A: I think that it would be a little bit premature to believe that the idea itself of confidence-building measures will facilitate the indirect talks between Israel and Lebanon on the maritime borders. I wish it could, but let's be realistic. Whether the Israeli-Arab normalization is a cube in the puzzle of the regional security - I don't know yet, because we don't know what the puzzle itself will look. I hope it will be one of the elements.
We always favored normalization between the countries in the region. But at the same time we were saying and we continue to say that while others are normalizing their relations, the Palestinian cause shouldn't be forgotten or neglected.
You know that one of the arguments for the good of normalization was that among its conditions was postponement of annexation. To the term "postponement" we prefer complete rejection of annexation. But that was an argument that served to prove that it also helped the Palestinian cause - as the annexation didn't take place. I hope that this normalization between Israel and certain Arab states would also add value to the process of normalization in the Gulf. But it is not limited to this process. It should be much broader.
We know about normalization, say, between Israel and the United Arab Emirates or Bahrain, but Iran and Israel are far from normalization, to put it mildly. Living up to the times when we see normalization between the two is a big task to pursue. We hope that together with the rest of the international community and the Gulf members we will be able to pursue this goal.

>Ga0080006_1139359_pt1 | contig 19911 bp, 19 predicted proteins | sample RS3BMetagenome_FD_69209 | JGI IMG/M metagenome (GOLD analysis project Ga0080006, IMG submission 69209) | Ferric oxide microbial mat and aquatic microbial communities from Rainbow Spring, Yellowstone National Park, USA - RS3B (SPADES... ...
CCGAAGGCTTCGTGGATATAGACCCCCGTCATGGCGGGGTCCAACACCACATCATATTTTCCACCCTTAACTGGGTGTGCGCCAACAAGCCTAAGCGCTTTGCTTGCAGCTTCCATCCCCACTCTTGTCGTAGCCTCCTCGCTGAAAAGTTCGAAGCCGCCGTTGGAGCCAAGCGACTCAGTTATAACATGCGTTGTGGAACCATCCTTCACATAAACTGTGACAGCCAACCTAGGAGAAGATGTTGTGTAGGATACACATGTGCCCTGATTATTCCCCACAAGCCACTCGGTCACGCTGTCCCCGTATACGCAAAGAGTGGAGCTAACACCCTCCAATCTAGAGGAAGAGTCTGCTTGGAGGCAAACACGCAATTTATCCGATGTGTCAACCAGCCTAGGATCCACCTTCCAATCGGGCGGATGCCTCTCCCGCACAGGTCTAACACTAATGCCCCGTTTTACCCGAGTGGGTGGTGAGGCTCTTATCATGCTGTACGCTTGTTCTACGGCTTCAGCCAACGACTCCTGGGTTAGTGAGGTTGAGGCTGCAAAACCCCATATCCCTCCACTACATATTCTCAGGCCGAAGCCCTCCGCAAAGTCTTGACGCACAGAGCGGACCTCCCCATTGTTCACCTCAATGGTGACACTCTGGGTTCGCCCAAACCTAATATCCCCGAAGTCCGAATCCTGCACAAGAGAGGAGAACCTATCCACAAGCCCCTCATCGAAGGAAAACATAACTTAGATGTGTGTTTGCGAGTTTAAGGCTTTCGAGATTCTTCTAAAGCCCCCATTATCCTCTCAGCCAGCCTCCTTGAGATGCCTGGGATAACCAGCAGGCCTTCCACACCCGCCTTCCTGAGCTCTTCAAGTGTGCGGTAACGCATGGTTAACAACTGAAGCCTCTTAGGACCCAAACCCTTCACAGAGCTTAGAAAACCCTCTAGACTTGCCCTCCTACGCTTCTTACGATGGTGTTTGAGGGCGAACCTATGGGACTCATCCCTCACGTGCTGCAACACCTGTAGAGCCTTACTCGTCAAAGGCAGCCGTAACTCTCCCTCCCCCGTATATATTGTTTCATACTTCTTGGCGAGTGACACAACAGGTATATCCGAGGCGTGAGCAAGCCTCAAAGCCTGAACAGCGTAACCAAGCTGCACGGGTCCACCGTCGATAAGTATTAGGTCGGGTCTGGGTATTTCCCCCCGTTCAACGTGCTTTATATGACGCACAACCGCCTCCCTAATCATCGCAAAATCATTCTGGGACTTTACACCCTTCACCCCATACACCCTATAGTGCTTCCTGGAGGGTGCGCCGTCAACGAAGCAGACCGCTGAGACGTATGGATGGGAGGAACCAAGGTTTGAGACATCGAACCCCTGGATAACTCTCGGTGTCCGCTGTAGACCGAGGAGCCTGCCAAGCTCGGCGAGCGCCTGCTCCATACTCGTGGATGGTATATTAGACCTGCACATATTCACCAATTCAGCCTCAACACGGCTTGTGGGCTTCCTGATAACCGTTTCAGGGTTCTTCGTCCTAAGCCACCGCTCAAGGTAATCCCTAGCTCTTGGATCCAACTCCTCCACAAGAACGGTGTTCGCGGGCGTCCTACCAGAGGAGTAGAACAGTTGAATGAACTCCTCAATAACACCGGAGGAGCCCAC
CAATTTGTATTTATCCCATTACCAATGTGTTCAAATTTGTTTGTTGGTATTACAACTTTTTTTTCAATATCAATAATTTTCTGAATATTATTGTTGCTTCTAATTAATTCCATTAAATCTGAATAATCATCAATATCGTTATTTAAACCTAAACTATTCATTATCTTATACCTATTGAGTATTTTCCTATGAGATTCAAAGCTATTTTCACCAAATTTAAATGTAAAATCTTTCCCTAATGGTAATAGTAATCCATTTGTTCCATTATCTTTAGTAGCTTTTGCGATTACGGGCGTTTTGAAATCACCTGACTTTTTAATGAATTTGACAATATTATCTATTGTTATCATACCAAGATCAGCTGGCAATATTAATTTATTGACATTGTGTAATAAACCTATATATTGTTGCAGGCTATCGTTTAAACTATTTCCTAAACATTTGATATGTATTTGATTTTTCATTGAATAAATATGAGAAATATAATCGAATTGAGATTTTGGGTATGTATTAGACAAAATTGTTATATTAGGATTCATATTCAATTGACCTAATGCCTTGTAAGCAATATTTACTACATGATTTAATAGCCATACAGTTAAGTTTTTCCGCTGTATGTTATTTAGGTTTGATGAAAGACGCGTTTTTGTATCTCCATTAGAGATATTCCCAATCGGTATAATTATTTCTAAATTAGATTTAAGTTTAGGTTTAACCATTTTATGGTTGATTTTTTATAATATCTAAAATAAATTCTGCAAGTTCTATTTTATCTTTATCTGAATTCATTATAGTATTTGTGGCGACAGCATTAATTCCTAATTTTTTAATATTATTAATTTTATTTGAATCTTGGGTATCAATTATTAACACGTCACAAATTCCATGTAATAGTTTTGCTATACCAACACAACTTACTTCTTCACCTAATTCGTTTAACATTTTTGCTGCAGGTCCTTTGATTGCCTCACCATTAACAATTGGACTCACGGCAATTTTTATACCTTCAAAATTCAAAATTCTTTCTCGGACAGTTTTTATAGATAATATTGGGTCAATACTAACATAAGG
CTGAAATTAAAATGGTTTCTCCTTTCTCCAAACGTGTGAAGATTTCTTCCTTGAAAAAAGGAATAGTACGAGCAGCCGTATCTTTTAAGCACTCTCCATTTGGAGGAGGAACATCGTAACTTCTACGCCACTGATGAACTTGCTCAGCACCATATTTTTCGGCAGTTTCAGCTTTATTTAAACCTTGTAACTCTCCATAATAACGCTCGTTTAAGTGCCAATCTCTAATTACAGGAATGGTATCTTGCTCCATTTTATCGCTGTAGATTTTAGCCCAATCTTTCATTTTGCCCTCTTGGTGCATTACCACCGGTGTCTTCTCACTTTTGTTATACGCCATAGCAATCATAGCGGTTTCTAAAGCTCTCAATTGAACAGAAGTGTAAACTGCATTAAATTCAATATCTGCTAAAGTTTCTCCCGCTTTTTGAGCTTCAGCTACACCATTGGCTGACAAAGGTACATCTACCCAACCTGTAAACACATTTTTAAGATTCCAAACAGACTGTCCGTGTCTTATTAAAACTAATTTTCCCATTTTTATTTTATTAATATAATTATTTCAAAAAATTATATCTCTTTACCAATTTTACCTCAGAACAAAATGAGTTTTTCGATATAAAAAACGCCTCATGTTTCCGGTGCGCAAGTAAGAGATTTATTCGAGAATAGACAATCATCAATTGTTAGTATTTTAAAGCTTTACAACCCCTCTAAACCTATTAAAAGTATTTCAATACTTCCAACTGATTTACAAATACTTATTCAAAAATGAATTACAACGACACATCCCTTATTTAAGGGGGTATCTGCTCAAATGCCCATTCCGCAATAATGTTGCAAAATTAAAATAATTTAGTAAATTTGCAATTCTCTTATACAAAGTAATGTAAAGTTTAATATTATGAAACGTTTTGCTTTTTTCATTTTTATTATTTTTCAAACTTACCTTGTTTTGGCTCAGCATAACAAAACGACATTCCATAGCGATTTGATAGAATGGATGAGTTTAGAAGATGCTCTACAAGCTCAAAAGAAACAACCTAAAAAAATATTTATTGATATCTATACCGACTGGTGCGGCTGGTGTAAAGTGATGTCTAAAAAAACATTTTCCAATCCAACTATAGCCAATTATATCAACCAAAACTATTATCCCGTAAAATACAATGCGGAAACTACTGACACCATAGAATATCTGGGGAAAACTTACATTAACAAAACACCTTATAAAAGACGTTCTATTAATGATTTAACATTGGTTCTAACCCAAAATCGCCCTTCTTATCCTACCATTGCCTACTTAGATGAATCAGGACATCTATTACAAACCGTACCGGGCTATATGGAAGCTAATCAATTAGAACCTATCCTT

Q: I have two questions. On the JCPOA - it just may be reinstituted next year depending on who wins the US election next month. If Iran is complying with all the demands of the JCPOA, what concession do you think it should receive in return? I mean, do you have any suggestions on that?
A: The easiest thing that comes to my mind is that the party that left the JCPOA and reintroduced sanctions on Iran should lift them, because JCPOA was a deal, and a deal suggests that both parties, while compromising, have a share of it. Today the world community has the share of the deal, in the form of Iran complying with non-proliferation and inspection of its nuclear program, and halting any possibilities that might make Iran's nuclear program a problem.